Publishers Weekly has a whole load of Comic-Con wrap-up today: photos, general news, manga news, movie news, and even more.

The amazing, never-before seen reunion of the seven Image founders at Comic-Con is, like everything else in the world, now up on YouTube.

The Beat reports on the Scribe awards – for the downtrodden refuseniks of literature, the media tie-in writers – which were awarded for the first time at Comic-Con this year.

Chris’s Invincible Super-Blog has found the greatest movie title ever: Yo-Yo Girl Cop. Not only is it about a female cop who wields a battle yo-yo, it’s actually the sequel to something.

Greg Burgas of Comics Should Be Good finally files his San Diego report.

Jog of The Savage Critics brings the love for one of my favorite comics of all time, the first series of Pat Mills and Kevin O’Neill’s Marshal Law.

If you ever wondered where Stepford Wives come from…Alma Alexander discovered the website of a photo retoucher who fixes up kids’ pageant photos – such as this example of turning a perfectly cute baby into a creepy doll-like object.


Todd Goldman sending cease-and-desist letters

Todd Goldman sending cease-and-desist letters

Boy oh boy. We’re a little late to the party, here’s the quick recap: Todd Goldman is the founder of "David and Goliath," a merchandise company which produces clothing, posters and other merchandise featuring a variety of artwork and slogans that he theoretically created all by himself. According to the Wall Street Journal, the sales volume of "David and Goliath" was US$ 90 million in 2004. Earlier this month, Goldman was accused of plagiarism by webcartoonist Dave "Shmorky" Kelly, in a post on the Something Awful forums, claiming that Goldman’s piece "Dear God Make Everyone Die" was taken directly from a 2001 comic by Kelly.

Since Kelly’s initial accusation, other bloggers and webcartoonists have found numerous other cases of alleged creative tracing. In the meantime, Goldman (or someone claiming to be him) has accused Kelly of pedophilia, posted pornographic images to defame Kelly which ended up being seen by minors, hijacked the MySpace account of the person who originally reported the theft, openly mocked anyone who expressed concern about this… and has enlisted his lawyer to threaten anyone who reports on any of the above, even when such reportage sticks to verifiable facts. As a result, Publisher’s Weekly has now taken down posts from Heidi MacDonald on the issue.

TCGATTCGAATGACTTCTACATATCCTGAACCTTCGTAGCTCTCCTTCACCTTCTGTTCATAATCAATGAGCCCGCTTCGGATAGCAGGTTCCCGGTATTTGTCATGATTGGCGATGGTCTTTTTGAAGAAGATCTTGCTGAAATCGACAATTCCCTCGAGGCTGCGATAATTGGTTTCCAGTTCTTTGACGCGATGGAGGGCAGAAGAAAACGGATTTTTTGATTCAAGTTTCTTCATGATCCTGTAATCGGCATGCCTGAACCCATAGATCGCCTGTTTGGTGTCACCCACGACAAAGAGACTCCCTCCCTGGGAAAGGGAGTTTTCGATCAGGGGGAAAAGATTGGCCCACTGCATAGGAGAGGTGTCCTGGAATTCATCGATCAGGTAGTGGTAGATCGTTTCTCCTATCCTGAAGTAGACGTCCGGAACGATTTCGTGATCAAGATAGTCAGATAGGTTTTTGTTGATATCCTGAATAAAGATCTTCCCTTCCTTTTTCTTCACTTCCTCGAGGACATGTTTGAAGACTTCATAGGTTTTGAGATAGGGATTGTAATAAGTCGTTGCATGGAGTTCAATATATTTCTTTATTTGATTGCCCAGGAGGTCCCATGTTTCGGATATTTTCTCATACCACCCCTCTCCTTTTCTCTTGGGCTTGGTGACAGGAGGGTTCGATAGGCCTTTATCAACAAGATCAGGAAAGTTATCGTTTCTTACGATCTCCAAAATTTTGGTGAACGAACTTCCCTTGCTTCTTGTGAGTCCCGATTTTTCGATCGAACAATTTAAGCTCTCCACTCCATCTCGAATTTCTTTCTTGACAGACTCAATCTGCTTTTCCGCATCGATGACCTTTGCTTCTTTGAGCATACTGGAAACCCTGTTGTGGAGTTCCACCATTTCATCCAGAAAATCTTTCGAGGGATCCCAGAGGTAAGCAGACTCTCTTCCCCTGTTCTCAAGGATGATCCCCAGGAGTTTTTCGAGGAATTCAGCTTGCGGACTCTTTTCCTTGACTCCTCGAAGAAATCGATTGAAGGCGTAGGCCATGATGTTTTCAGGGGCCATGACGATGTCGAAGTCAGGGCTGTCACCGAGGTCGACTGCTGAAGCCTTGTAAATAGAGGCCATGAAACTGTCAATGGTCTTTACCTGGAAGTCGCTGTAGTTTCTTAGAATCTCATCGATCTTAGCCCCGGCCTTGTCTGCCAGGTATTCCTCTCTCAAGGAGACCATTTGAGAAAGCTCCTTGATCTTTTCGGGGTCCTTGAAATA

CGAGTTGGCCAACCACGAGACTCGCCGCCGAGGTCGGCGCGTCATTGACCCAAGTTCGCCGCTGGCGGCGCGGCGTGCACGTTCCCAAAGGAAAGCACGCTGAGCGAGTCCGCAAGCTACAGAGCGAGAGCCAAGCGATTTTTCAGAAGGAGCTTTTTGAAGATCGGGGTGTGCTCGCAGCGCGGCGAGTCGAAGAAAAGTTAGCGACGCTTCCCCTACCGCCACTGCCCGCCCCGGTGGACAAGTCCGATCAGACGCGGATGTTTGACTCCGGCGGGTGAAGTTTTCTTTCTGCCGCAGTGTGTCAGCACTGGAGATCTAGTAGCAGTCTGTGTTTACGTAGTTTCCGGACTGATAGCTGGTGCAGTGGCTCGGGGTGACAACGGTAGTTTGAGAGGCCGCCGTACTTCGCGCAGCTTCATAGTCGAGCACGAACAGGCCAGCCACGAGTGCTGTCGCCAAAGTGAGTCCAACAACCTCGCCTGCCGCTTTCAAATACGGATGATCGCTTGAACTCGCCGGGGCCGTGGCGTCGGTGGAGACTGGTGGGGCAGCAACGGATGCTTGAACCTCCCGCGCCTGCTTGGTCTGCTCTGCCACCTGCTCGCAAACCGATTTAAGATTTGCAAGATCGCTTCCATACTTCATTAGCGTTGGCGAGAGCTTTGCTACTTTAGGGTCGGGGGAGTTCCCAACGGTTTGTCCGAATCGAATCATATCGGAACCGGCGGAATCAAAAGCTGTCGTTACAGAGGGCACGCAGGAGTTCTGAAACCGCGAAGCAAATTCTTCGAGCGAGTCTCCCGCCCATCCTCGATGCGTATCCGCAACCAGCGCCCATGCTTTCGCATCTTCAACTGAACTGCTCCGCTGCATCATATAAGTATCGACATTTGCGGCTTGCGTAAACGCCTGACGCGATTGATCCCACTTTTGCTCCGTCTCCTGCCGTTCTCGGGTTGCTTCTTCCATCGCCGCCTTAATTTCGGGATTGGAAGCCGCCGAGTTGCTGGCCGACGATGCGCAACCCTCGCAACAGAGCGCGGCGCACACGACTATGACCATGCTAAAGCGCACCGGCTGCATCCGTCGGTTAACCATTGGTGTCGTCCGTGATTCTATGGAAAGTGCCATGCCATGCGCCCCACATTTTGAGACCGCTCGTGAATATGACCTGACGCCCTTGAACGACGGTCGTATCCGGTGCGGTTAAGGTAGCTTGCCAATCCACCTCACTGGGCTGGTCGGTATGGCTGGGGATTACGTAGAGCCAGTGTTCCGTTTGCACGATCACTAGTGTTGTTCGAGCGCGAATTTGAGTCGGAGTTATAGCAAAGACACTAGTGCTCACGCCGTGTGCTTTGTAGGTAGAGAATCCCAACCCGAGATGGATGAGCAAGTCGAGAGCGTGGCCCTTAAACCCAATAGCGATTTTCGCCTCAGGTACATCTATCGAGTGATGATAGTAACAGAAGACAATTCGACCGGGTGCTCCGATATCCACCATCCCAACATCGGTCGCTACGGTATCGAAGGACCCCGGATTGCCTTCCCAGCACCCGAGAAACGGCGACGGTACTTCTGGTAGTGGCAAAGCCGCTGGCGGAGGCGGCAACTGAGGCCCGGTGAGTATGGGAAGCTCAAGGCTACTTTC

Dirk Deppey, Gary Tyrrell, and Tom Spurgeon have been all over this story, and now it’s gotten the attention of Boing Boing, Penny Arcade, and Slashdot.

Mr. Goldman, meet the Internet – filled with lots of people from all over the planet who do their research and hate bullies and like crusades.

You’ve been Boing-Boinged!

You’ve been Boing-Boinged!

Keep an eye on your bandwidth, comics folk — if Cory Doctorow or Mark Frauenfelder or any other contributor to the must-read "Directory of Wonderful Things" site Boing-Boing notice you, your traffic may just bounce into the stratosphere.

So far in the past couple days, Cory’s briefly reviewed the new Jack of Fables collection (which should make Andrew Pepoy very happy – remember that name, you’ll be seeing a lot more of Andrew in the near future on ComicMix!) and Mark has recommended three comic art books, including Matt Madden’s 99 Ways to Tell a Story.  So far all the links have gone to the Amazon offerings of the books, but authors should still beware of the Google effect…